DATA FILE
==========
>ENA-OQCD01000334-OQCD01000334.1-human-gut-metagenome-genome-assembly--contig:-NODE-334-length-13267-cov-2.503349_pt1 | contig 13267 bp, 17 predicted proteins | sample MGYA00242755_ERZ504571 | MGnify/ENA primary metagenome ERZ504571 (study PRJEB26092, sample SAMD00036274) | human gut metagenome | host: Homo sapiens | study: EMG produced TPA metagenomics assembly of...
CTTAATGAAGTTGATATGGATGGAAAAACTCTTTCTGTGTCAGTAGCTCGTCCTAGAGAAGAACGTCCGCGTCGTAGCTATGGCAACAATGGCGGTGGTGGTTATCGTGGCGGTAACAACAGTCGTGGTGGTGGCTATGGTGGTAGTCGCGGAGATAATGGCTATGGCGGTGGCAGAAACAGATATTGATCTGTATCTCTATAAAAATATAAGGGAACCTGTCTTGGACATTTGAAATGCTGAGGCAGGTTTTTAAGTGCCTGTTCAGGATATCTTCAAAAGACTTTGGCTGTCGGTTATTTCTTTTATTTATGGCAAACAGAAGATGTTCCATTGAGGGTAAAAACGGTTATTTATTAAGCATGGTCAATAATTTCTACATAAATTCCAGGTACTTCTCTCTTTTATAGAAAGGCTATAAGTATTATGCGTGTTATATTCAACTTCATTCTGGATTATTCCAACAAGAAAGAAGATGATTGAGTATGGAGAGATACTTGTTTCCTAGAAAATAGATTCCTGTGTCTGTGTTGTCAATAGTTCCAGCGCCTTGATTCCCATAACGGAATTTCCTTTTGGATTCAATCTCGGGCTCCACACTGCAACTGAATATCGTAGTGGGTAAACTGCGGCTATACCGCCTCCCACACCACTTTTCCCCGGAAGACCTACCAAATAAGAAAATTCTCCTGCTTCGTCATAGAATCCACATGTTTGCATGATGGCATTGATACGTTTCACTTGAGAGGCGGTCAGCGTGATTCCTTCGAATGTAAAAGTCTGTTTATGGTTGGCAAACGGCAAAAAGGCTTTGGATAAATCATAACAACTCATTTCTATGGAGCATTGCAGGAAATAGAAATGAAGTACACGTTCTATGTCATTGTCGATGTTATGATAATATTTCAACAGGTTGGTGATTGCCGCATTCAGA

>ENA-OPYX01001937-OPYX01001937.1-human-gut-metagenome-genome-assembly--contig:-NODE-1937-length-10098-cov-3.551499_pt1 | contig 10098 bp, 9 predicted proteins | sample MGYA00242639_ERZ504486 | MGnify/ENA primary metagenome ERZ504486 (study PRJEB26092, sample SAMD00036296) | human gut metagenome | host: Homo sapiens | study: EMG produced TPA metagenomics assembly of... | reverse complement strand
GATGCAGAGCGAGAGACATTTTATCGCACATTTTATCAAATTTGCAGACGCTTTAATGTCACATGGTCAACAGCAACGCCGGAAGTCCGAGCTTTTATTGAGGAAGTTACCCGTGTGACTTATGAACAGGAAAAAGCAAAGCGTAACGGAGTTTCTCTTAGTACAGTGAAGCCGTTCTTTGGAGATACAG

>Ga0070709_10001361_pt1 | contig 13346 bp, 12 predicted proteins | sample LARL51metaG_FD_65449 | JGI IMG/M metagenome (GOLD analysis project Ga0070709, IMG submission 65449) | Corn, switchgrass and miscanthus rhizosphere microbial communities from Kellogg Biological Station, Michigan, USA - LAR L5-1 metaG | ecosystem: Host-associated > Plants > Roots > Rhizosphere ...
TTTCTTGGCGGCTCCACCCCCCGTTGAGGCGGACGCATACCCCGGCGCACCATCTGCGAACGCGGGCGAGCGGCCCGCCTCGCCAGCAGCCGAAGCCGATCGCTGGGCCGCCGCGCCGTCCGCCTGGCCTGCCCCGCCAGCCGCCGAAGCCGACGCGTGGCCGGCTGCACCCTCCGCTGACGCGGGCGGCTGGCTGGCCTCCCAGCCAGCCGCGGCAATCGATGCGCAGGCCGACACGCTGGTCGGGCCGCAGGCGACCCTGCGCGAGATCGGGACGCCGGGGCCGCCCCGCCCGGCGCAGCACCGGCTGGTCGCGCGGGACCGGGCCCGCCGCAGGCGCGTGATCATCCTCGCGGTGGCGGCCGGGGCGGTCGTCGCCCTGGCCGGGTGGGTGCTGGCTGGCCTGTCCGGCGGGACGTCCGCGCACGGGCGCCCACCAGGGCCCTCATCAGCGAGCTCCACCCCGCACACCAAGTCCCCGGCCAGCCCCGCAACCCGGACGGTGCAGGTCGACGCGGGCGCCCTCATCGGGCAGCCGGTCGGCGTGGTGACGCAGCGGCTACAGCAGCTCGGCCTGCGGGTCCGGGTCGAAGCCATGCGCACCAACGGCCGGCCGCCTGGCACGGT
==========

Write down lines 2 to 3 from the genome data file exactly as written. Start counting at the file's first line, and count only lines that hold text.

CTTAATGAAGTTGATATGGATGGAAAAACTCTTTCTGTGTCAGTAGCTCGTCCTAGAGAAGAACGTCCGCGTCGTAGCTATGGCAACAATGGCGGTGGTGGTTATCGTGGCGGTAACAACAGTCGTGGTGGTGGCTATGGTGGTAGTCGCGGAGATAATGGCTATGGCGGTGGCAGAAACAGATATTGATCTGTATCTCTATAAAAATATAAGGGAACCTGTCTTGGACATTTGAAATGCTGAGGCAGGTTTTTAAGTGCCTGTTCAGGATATCTTCAAAAGACTTTGGCTGTCGGTTATTTCTTTTATTTATGGCAAACAGAAGATGTTCCATTGAGGGTAAAAACGGTTATTTATTAAGCATGGTCAATAATTTCTACATAAATTCCAGGTACTTCTCTCTTTTATAGAAAGGCTATAAGTATTATGCGTGTTATATTCAACTTCATTCTGGATTATTCCAACAAGAAAGAAGATGATTGAGTATGGAGAGATACTTGTTTCCTAGAAAATAGATTCCTGTGTCTGTGTTGTCAATAGTTCCAGCGCCTTGATTCCCATAACGGAATTTCCTTTTGGATTCAATCTCGGGCTCCACACTGCAACTGAATATCGTAGTGGGTAAACTGCGGCTATACCGCCTCCCACACCACTTTTCCCCGGAAGACCTACCAAATAAGAAAATTCTCCTGCTTCGTCATAGAATCCACATGTTTGCATGATGGCATTGATACGTTTCACTTGAGAGGCGGTCAGCGTGATTCCTTCGAATGTAAAAGTCTGTTTATGGTTGGCAAACGGCAAAAAGGCTTTGGATAAATCATAACAACTCATTTCTATGGAGCATTGCAGGAAATAGAAATGAAGTACACGTTCTATGTCATTGTCGATGTTATGATAATATTTCAACAGGTTGGTGATTGCCGCATTCAGA

>ENA-OPYX01001937-OPYX01001937.1-human-gut-metagenome-genome-assembly--contig:-NODE-1937-length-10098-cov-3.551499_pt1 | contig 10098 bp, 9 predicted proteins | sample MGYA00242639_ERZ504486 | MGnify/ENA primary metagenome ERZ504486 (study PRJEB26092, sample SAMD00036296) | human gut metagenome | host: Homo sapiens | study: EMG produced TPA metagenomics assembly of... | reverse complement strand